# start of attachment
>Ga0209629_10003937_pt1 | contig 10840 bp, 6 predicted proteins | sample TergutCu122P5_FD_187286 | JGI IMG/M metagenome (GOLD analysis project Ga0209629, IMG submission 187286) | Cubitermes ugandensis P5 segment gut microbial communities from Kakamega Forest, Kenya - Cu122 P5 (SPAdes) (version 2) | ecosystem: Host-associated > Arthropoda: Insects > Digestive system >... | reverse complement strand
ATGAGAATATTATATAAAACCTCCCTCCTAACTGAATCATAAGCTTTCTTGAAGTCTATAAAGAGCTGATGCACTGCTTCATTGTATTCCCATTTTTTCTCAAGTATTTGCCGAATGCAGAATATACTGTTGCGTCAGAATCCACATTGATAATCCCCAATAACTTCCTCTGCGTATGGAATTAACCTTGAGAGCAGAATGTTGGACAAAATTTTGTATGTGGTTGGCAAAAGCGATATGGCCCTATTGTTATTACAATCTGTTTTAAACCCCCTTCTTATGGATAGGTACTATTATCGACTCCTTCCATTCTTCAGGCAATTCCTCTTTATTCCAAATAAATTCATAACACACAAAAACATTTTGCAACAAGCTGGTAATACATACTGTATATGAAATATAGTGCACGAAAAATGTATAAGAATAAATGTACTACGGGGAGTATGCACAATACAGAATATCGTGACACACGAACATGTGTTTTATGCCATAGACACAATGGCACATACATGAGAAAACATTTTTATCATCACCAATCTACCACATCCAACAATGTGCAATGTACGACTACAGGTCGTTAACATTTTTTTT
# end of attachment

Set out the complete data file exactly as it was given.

>Ga0209629_10003937_pt1 | contig 10840 bp, 6 predicted proteins | sample TergutCu122P5_FD_187286 | JGI IMG/M metagenome (GOLD analysis project Ga0209629, IMG submission 187286) | Cubitermes ugandensis P5 segment gut microbial communities from Kakamega Forest, Kenya - Cu122 P5 (SPAdes) (version 2) | ecosystem: Host-associated > Arthropoda: Insects > Digestive system >... | reverse complement strand
ATGAGAATATTATATAAAACCTCCCTCCTAACTGAATCATAAGCTTTCTTGAAGTCTATAAAGAGCTGATGCACTGCTTCATTGTATTCCCATTTTTTCTCAAGTATTTGCCGAATGCAGAATATACTGTTGCGTCAGAATCCACATTGATAATCCCCAATAACTTCCTCTGCGTATGGAATTAACCTTGAGAGCAGAATGTTGGACAAAATTTTGTATGTGGTTGGCAAAAGCGATATGGCCCTATTGTTATTACAATCTGTTTTAAACCCCCTTCTTATGGATAGGTACTATTATCGACTCCTTCCATTCTTCAGGCAATTCCTCTTTATTCCAAATAAATTCATAACACACAAAAACATTTTGCAACAAGCTGGTAATACATACTGTATATGAAATATAGTGCACGAAAAATGTATAAGAATAAATGTACTACGGGGAGTATGCACAATACAGAATATCGTGACACACGAACATGTGTTTTATGCCATAGACACAATGGCACATACATGAGAAAACATTTTTATCATCACCAATCTACCACATCCAACAATGTGCAATGTACGACTACAGGTCGTTAACATTTTTTTT